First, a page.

Old Charlton Road that starts from Guston, passes the Danes Recreation ground, Dover’s three main cemeteries, Charlton, St James and St Mary’s, the Danes Court estate and St Edmunds school, finishing at the junction of Barton, Connaught and Frith roads. From the start of the cemeteries to Barton Road is a raised, narrow footpath and recently, parking restriction have been put in place alongside this footpath.
Of interest, and therefore the subject of this story, the footpath was laid following the tragic death of one of Dover’s most distinguished residents, Sir Henry Le Geyt Bruce, KCB.
Sir Henry lived with his wife, Lady Alice, at 1 East Cliff and they were very much part of the town’s elite. Born in Wingham in 1823, Sir Henry attended Kings School Canterbury and entered the Bengal Artillery at the age of 19. The East India Company had controlled Bengal from 1765 and in 1772 had established Calcutta as its capital. The rule was to last until 1858, the year after the Indian Mutiny when the British Government assumed control. (See Haunted Dover by Lorraine Sencicle and published by History Press, the Rifles’ Monument story).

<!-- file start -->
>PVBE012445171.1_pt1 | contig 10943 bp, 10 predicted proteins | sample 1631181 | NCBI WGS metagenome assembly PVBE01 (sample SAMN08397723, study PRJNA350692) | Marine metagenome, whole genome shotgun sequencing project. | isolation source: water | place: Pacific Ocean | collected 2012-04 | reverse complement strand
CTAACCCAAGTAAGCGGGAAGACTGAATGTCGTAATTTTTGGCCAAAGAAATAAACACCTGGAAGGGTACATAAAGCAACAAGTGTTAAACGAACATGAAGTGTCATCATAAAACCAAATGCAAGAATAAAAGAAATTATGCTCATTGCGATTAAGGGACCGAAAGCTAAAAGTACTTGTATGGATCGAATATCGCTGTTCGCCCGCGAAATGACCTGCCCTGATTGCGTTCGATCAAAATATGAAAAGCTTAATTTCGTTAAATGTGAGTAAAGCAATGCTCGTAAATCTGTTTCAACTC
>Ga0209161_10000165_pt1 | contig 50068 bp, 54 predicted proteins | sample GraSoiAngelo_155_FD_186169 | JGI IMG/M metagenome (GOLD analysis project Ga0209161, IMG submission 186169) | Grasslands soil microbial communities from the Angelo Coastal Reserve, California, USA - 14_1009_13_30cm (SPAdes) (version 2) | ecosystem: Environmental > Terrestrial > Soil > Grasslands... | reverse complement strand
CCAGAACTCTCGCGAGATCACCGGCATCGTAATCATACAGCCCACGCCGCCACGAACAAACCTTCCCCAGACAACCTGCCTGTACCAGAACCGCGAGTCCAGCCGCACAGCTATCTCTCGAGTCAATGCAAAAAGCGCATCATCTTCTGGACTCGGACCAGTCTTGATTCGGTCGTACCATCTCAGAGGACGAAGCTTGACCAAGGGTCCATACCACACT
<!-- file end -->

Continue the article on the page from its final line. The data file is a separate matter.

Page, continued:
During that time, there were a number of military conflicts on the sub-Continent. These included the First and Second Sikh Wars (1845-1849) that resulted in the subjugation of the Sikh Empire and the annexation of the Punjab. Sir Henry was in both campaigns and following the battle of Sobraon (10 February 1846), was awarded the medal and clasp.
The annexation of the Punjab resulted in the North-West Frontier Province (now Khyber Pakhtunkhwa, Pakistan), where Sir Henry was stationed. He subsequently commanded the 3rd Punjab Light Field Battery but the occupation was far from peaceful. Nonetheless, with the outbreak of the Indian Mutiny on 10 May 1857 at Meerut, Sir Henry and his company were redeployed. During the Mutiny Sir Henry was mentioned six times in despatches.
In 1863, Sir Henry married Alice Chalmers, the daughter of a doctor in the Bengal medical service and they had at least two daughters and a son. Created a Commander of the Bath (C.B) in 1874, four years later sir Henry was appointed Lieutenant General. In the Queen Victoria’s Jubilee honours of 1897, he was awarded the K.C.B. – military.
By that time, Sir Henry and Lady Alice were living in Dover and on Friday 9 April 1899, attended the funeral of Emily wife of Colonel Maxwell Morris. This was at St James’s cemetery, Copt Hill. Following the funeral, Lady Alice returned home by carriage but Sir Henry chose to walk with his friend Colonel Edmund O’Brien.
Going along Old Charlton road, the two gentlemen walked on the side by the high wall, keeping clear of the mourning coaches that were being driven past them. One of these coaches, owned by Laslett’s of Castle Street and pulled by two horses, suddenly swerved towards Sir Henry. Colonel O‘Brien attempted to pull him out of the way but one of the horses’s knocked Sir Henry down and trampled on him.